Leaving our Water Jars

So the woman left her water jar…

John 4:28

The woman left her water jar at the well. It is an interesting detail added by John. She must have realized that its value was cracked by the offer Christ gave, and the offer was a treasure that, when opened outwardly, it had no end, no season of fall and winter, no time of loss. Christ knew all she had done and all she desired, but did not barge into her life’s story with the facts of her life. He was gentle and spoke to her thirst.

He came to us knowing nothing but his mother’s milk—her whispered lullaby and gently rocking arms. He came in adoration of humanity by becoming one of us. He then invites us to adore Him, to enter His joy through His suffering with us and for us, and He invites us to know Him as He gently shows us how intimately we are known by Him. He desires to be known by us, that we might share in His life and resurrection, though it comes through sharing in His cross and death.

Yet, there is a well we run to and a jar we all carry. When it is full of the water we have weighted our souls with, we must find the promise to be true—this man Jesus to be the Christ who is the wellspring that cracks every jar and reveals every spring for the mirage it has always been. I have carried a thousand jars and visited ten thousand sand-springs, and sometimes, more often than not, have picked those jars up after setting them aside.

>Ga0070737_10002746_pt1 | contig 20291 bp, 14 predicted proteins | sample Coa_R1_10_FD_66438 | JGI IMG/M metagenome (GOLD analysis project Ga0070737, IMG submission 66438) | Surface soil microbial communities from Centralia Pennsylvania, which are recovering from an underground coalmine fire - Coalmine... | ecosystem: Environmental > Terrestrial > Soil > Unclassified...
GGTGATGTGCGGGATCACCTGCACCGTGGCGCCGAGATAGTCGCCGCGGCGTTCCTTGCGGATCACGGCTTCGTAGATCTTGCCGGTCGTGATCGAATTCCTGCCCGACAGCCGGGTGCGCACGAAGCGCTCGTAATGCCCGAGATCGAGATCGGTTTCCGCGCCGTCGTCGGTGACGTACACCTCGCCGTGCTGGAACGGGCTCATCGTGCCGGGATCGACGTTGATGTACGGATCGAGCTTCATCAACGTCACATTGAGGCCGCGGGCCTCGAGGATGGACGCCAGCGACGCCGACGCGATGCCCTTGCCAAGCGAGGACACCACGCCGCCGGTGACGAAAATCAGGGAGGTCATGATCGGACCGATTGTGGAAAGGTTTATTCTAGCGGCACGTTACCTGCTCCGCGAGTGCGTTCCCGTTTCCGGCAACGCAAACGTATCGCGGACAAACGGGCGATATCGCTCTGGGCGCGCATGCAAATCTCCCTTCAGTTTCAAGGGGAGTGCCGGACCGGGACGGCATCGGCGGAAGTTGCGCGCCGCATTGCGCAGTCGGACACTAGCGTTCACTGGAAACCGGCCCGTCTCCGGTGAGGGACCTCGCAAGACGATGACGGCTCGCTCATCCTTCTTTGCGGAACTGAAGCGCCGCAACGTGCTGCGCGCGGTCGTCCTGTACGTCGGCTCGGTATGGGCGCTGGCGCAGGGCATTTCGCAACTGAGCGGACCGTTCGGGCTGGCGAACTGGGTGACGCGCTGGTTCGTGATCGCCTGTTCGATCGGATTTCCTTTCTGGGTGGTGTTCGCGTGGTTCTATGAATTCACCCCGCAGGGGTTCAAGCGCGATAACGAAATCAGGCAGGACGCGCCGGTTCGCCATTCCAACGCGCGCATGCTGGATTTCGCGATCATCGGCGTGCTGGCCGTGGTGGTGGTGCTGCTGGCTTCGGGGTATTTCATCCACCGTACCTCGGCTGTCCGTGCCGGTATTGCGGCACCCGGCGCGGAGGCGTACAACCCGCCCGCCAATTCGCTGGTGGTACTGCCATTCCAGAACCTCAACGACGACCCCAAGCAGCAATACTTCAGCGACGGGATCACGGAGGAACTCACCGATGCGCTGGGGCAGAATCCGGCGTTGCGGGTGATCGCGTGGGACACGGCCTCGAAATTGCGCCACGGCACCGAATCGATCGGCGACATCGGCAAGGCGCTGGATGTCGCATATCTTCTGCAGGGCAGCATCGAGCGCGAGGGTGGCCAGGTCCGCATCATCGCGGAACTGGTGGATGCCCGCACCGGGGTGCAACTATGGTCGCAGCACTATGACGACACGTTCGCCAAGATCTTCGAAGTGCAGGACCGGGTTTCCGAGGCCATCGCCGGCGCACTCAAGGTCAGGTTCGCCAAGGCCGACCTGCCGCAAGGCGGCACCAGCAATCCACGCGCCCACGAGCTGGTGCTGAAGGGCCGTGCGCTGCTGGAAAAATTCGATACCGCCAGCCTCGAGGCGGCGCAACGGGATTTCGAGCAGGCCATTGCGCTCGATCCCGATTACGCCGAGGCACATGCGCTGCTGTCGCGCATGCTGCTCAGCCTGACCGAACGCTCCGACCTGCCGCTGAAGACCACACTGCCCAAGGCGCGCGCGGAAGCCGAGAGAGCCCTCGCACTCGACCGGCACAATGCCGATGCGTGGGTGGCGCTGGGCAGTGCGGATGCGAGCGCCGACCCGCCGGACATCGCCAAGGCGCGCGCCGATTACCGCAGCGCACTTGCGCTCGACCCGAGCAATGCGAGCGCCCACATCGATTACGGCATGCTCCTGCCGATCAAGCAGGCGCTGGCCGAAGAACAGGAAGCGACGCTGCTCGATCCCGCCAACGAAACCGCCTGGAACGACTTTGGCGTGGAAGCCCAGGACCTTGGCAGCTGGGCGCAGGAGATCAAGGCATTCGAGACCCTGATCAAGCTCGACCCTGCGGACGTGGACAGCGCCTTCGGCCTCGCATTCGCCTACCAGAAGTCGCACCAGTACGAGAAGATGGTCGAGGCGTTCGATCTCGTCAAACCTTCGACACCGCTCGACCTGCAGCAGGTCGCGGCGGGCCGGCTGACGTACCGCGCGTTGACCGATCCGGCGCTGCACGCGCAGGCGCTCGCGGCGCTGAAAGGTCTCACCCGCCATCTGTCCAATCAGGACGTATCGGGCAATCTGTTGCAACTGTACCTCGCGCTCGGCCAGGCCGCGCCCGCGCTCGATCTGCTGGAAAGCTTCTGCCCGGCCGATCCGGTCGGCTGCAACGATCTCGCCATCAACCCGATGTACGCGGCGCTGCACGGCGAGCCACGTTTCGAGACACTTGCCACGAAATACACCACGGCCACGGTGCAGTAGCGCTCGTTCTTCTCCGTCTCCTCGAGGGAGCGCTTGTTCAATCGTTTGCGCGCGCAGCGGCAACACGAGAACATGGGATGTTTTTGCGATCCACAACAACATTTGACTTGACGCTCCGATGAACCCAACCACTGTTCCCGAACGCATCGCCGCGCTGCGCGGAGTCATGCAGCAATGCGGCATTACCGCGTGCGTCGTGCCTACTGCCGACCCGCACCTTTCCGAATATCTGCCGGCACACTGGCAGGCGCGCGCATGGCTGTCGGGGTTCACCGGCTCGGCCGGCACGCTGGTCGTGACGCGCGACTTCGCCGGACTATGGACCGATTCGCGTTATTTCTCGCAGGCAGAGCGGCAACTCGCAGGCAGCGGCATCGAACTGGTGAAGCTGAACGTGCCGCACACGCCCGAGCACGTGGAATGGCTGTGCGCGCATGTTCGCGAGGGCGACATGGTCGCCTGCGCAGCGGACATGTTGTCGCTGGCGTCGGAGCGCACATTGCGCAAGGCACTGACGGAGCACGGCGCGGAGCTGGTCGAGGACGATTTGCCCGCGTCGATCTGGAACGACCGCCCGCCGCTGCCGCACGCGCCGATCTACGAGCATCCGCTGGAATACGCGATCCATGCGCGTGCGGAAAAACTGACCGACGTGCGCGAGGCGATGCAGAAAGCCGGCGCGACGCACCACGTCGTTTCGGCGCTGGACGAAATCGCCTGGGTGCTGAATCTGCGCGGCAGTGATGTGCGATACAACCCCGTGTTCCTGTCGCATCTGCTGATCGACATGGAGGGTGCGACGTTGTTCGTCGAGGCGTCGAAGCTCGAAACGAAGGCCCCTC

The invitation to come and adore Him is an invitation to put aside our clay jars, lay to rest the ways we have tried to feed ourselves, to put down our striving efforts to quench this ever-thirst, to let go of our efforts to control our world by trying to control relationships with broken motives to figure out the other. With this Christ-Spring we are freed from the bondage we are gripped by in grasping our cracked clay jars, to love and serve and even become like Christ the bairn fully given with joy and such breathtaking humility.

There is no clay jar that is not there to serve a real need.

The woman came for water, Nicodemus came for instruction in secret, the lame man came to the pool for healing, and others were searching the scriptures for eternal life. All of them were seeking the good, though they were grasping. The woman wanted her labour to end, but then entered a new labor when she put down the water jar and fetched her people to meet Jesus. The grasping of the lame man ended when he let go and received healing from Jesus. Perhaps our systematic control of God through obsessive study may be rightly ordered when we encounter Christ the person above and beyond Christ the idea, or Christ the doctrine, or Christ the GPS voice for God’s will in our lives.

What have I to possess? I may receive all things, but I cannot hold them; I can only steward them. All my creativity, all my gifts, all emotional, intellectual, spiritual, relational, and even sexual longing is not a thing owned or possessed, but a thing given to have authority over. No authority works that is not rightly ordered, and no authority is rightly ordered that is not wholly surrendered.

“You must be born again.”